2,000-year-old bamboo and wooden slips found in Yunnan
Records reveal ancient social administrative system
Published: Mar 21, 2023 10:24 PM
Photo: Xinhua

Photo: Xinhua

The Yunnan Institute of Cultural Relics and Archaeology on Monday announced that more than 10,000 ancient bamboo and wooden slips, known as ­jiandu, have been found at the more than 2,000-year-old Hebosuo Site in Kunming, Southwest China's Yunnan Province. Prior to the invention of paper and its widespread usage, slips of bamboo or wooden slips were tied together to form "books" that could be written upon and rolled up like a scroll.

Among the numerous slips, 2,000 of them still bear clear written Chinese characters. 

Some of the slips record the names of 12 counties, such as "Dian Chi county" and "Jian Ling county," which once belonged to the Yizhou Prefecture, an ancient region that was founded by ­Emperor Wu of the Han Dynasty (206BC-AD220) after being defeated and started incorporation of the Dian Kingdom, a regime founded by an ancient ethnic group that lived along what is now the southwest frontier of Yunnan Province. 

Other characters such as "county magistrate," and "Dian Cheng" (prime minister of Dian management) were also discovered on the slips, Tao Zhongjun, a Chinese historian, told the Global Times on Tuesday, noting that such information shows a "well designed" social administrative system was used to govern the southwest border area. 

Titles such as "Dian Cheng" reveal special political roles were set up by the Han government in the southwest area, said Jiang Zhilong, lead archaeologist on the Hebosuo project.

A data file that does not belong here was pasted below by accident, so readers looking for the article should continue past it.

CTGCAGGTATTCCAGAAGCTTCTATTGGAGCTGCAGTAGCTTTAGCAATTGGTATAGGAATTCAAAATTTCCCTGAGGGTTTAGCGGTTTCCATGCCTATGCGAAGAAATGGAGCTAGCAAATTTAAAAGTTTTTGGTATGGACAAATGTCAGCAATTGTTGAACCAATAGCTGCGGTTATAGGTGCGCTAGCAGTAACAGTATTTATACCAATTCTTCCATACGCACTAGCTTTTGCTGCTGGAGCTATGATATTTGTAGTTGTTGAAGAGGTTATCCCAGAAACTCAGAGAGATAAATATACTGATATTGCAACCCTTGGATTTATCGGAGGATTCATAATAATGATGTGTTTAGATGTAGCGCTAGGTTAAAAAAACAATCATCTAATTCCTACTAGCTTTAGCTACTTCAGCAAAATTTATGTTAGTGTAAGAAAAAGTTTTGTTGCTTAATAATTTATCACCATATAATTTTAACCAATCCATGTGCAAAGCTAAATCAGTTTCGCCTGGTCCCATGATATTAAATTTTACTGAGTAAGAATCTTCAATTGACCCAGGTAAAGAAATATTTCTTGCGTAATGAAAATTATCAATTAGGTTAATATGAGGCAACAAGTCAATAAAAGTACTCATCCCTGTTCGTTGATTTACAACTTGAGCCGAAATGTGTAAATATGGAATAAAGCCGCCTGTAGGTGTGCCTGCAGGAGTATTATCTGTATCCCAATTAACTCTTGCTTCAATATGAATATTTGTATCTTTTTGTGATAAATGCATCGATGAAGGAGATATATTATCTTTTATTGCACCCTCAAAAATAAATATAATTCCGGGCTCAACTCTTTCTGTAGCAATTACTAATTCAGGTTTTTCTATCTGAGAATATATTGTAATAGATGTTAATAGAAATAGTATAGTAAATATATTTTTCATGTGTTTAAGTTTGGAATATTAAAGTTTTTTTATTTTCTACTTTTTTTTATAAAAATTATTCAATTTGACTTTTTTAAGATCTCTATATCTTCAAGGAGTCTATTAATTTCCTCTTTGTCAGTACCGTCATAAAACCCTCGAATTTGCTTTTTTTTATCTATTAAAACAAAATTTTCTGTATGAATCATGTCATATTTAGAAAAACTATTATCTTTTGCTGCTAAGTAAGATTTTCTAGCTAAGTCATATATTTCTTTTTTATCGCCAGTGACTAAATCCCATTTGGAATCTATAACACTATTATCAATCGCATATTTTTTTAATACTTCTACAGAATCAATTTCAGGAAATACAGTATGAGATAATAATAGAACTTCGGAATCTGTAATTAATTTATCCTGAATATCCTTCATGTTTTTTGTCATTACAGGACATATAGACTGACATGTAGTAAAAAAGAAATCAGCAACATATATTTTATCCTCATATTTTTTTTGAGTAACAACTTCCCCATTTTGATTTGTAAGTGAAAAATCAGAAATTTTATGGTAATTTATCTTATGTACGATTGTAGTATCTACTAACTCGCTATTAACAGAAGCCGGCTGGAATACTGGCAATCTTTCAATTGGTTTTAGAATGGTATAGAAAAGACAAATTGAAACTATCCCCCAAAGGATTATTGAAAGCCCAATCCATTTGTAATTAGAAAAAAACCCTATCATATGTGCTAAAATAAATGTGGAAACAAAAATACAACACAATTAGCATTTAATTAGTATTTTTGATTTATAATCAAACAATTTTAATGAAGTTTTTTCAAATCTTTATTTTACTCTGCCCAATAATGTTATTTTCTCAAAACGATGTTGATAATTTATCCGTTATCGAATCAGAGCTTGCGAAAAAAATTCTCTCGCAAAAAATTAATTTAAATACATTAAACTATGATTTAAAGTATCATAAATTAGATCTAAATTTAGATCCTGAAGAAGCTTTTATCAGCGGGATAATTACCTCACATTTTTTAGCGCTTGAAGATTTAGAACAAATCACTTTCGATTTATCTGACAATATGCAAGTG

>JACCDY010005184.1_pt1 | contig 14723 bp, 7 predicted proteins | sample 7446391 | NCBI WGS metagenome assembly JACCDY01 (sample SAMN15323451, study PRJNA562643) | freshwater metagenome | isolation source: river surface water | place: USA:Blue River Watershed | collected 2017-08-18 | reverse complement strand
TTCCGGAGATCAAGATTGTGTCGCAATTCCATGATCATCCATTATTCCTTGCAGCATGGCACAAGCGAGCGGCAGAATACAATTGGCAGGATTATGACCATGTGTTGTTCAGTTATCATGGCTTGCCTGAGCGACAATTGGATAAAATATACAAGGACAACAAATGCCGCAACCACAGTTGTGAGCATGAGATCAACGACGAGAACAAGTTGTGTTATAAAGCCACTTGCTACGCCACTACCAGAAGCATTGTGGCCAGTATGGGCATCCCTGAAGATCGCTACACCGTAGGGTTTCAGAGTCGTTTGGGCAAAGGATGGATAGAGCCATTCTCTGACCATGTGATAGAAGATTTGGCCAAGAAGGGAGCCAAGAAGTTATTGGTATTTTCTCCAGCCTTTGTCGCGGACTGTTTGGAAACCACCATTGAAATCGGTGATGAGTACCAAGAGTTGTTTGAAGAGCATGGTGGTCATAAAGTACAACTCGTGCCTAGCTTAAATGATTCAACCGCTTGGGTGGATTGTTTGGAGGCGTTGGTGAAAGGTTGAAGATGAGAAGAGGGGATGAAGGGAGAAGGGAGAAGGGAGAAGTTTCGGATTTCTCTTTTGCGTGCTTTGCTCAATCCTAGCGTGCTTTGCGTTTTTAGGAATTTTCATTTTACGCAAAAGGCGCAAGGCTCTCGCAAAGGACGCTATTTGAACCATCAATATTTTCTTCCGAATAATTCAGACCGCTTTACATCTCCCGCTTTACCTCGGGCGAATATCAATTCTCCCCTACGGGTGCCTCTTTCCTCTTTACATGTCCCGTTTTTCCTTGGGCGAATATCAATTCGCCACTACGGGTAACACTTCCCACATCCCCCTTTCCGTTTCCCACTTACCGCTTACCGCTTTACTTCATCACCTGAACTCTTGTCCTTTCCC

"Such discoveries are evidence that shows China was a unified country made up of multi-ethnic cultures," Jiang noted. 

Parts of the Analects of Confucius, the fundamental philosophical guide to Confucianism, were also found on the slips. Such a text may have been a "training text" or "guide book" for people, ­especially the governors at that time, Chu Xin, a cultural expert, told the ­Global Times.  

The content of the slips covers a wide variety of topics, including judicial documents and texts related to the administrative system, transportation and ethnic relations, said Chen Wei, an expert at the Center of Bamboo and Silk Manuscripts, Wuhan University.

The home of the ancient Dian people, the Hebosuo Site is where the well-known Dianwang Gold Seal was found. The seal, made of gold, was gifted by the Emperor Wu of Han Dynasty to the King of Dian.

The gold seal weights 90 grams and is adorned with a snake totem, "solid proof" of the Dian culture's existence, Tao said. 

The Dian culture has long been ­considered a mystery in Chinese history as it was rarely documented except for in Records of the Historian, a monumental work of history written by Sima Qian. 

"It shows the Han Dynasty's wisdom in embracing and managing different ethnic cultures," Tao told the Global Times.